Over the past decade, aquaculture has been Queensland's fastest growing primary industry and it continues to show significant potential for expansion, particularly in regional areas.
—Department of Agriculture and Fisheries.
The first use of aquaculture in Australia began thousands of years ago, in an aboriginal community, where eels were raised in Lake Condah and Tyrendarra in the Victoria area. One of the first attempts of extensive aquaculture was the transportation of yabbies, or crayfish, between ponds to restock the impoverished ponds with fish. In the 1960’s, the first steps of experimental aquaculture were started with yabbies by harvesting them in farm reservoirs and natural waterways.
Aquaculture is currently the fastest growing primary sector industry in Australia. Its value has increased at a rate of 13 percent annually since 1990, and in 2003 the value of aquaculture production was approximately $251.3 million USD, according to the Food Agriculture Organization of the United Nations (FAO).
Australia’s hard work has seen increases and developments in this industry. Day-by-day, the industry creates opportunities and income in a varying economy. This is revealed through the Aquaculture Production Summary for Queensland which says that “the total value of the Queensland aquaculture industry has increased by 39.2%, with the value of production increasing from $118.4 million in 2018-19 to a record high of $164.9 million in 2019-20”.
One of the best places for an opportunity to invest in aquaculture is Queensland. Although the global harvest of seafood is not expected to increase, the demand for seafood continues to increase due to increasing population and global wealth. “Over the past decade, aquaculture has been Queensland's fastest growing primary industry and continues to show significant potential for expansion, particularly in regional areas,” says the Department of Agriculture and Fisheries of Australia (DAFQ).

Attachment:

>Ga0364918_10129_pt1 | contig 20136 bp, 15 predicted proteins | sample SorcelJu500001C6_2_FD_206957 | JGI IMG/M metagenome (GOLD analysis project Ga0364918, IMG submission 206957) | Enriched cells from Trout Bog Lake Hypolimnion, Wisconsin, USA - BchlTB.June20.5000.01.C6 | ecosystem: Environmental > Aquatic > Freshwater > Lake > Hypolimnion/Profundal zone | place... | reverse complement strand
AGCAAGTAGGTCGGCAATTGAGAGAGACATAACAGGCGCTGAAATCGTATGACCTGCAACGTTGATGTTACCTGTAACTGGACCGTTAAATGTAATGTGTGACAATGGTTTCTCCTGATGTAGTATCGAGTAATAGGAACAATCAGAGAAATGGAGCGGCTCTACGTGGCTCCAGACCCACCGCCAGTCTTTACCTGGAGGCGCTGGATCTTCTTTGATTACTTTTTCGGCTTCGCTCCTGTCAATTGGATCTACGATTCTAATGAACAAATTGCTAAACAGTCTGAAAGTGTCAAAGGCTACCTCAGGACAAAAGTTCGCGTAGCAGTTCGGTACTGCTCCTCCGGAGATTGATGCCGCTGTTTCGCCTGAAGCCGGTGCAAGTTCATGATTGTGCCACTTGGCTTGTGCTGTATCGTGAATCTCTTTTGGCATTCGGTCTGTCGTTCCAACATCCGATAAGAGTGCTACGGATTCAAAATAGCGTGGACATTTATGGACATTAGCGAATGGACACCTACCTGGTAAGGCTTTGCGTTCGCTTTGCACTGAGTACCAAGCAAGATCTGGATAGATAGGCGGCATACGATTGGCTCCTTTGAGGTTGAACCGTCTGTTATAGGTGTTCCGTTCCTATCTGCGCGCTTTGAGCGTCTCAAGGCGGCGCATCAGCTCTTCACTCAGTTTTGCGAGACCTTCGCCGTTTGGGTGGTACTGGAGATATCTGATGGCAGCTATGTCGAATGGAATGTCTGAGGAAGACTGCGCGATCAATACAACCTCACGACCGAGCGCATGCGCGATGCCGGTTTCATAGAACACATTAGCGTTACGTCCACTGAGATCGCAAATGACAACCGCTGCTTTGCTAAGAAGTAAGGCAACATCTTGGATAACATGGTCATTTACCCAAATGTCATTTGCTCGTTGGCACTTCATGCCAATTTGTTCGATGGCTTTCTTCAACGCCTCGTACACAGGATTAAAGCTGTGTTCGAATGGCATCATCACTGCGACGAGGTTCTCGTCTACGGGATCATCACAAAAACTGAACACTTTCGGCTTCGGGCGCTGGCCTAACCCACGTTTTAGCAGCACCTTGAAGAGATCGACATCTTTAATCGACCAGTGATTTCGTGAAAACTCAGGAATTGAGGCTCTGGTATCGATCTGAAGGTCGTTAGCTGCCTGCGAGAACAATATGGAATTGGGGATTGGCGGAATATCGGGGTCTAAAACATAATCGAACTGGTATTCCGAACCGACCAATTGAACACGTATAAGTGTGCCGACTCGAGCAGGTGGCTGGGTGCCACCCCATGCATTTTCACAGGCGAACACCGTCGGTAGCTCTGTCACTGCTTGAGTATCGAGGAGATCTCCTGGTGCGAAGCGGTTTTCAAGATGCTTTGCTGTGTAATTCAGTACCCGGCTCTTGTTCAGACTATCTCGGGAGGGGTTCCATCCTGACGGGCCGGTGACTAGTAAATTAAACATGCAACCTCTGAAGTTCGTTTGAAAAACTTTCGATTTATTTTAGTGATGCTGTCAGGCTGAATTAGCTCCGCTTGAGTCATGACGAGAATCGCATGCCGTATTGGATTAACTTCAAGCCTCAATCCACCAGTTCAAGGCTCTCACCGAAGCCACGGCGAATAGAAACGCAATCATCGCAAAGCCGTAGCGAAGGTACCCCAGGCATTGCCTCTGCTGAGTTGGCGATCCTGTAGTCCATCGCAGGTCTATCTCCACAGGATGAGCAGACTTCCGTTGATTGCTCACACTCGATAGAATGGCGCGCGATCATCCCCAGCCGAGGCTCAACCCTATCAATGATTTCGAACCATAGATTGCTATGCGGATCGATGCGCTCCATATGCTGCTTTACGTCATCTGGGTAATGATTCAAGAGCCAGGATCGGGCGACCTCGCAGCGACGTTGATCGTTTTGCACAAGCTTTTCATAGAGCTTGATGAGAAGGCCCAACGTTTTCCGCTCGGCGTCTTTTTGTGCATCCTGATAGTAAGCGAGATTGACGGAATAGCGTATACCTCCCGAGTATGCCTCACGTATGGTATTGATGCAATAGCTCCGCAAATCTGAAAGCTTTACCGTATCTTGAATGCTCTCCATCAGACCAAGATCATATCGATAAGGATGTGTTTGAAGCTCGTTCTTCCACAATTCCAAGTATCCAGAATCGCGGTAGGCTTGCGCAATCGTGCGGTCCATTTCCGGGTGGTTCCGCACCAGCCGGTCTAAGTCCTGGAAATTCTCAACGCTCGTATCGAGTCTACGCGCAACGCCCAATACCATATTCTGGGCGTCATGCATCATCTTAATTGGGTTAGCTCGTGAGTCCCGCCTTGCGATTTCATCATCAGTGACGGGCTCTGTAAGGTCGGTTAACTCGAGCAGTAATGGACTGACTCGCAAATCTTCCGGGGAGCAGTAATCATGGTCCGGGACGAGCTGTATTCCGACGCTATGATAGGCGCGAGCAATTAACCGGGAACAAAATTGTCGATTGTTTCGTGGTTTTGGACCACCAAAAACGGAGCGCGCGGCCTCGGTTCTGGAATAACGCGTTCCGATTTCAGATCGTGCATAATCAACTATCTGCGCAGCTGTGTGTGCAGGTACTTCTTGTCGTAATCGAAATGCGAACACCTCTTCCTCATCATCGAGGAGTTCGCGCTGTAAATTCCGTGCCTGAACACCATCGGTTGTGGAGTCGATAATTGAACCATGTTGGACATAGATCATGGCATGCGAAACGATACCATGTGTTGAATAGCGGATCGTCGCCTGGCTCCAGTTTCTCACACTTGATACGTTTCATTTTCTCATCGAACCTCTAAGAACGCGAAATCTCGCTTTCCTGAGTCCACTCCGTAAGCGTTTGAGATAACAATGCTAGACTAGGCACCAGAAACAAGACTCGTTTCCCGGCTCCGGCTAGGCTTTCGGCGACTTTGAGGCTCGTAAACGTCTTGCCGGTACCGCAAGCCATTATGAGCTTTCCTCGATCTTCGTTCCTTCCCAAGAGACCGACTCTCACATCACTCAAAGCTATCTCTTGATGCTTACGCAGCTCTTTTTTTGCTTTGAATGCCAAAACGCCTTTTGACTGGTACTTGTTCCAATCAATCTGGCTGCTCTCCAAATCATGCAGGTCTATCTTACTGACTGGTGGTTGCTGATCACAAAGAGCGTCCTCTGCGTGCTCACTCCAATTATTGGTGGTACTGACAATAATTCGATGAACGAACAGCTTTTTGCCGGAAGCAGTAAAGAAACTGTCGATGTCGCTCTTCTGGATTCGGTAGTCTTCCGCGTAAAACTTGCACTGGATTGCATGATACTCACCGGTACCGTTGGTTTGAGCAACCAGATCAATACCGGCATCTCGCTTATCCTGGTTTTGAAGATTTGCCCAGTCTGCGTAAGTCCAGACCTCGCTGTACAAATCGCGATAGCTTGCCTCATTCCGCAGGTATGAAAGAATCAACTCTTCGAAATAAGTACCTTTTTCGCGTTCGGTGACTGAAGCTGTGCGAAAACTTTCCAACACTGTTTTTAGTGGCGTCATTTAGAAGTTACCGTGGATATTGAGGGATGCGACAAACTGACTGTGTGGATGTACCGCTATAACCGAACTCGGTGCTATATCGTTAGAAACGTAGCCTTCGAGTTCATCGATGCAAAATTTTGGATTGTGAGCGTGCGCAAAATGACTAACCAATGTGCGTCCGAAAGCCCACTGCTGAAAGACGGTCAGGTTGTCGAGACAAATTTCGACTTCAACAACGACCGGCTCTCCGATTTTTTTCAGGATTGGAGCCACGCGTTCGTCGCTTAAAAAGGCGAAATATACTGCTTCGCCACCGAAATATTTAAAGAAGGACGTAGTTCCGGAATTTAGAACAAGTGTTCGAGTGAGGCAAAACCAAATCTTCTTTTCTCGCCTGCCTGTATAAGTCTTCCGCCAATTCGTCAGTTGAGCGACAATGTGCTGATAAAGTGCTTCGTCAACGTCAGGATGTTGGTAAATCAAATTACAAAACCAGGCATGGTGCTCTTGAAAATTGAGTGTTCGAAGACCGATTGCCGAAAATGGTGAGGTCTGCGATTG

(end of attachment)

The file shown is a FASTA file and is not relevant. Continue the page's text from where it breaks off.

The government and local workers work together to maintain high operational standards and environmental responsibility. “The industry's clean, green and safe reputation is a clear advantage in local and international markets,” said DAFQ.
Regions like Gladstone, Mackay, Rockhampton, Townsville, Whitsunday, Hinchinbrook (Macknade) and Hinchinbrook (Halifax/Braemeadows) have the doors opened for investment in new aquaculture projects. Capital costs differ depending on aquaculture types and species. For example, a prawn farm in Queensland, with all appropriate equipment, ponds, buildings and processing facilities, is estimated to cost between $100,000 and $150,000 AUD per hectare of pond, not including land costs. A semi-intensive pond culture operation for the growth of silver perch, including land purchases, is between $300,000 AUD (15 tonnes per year) and $700,000 AUD (50 tonnes per year). On the other hand, an intensive pond-culture operation for the growth of silver perch, including the purchase of land, equipment and the construction of ponds, would be $1 million for 10ha of ponds with a production output of 50-80 tonnes.
So if you are thinking of making an investment and are passionate about aquaculture, you can take advantage of this opportunity and invest in a sector of the economy that, as its numbers indicate, is on the rise and can give you good returns.
If you would like to know more about investment opportunities in Australian aquaculture, here are some useful resources: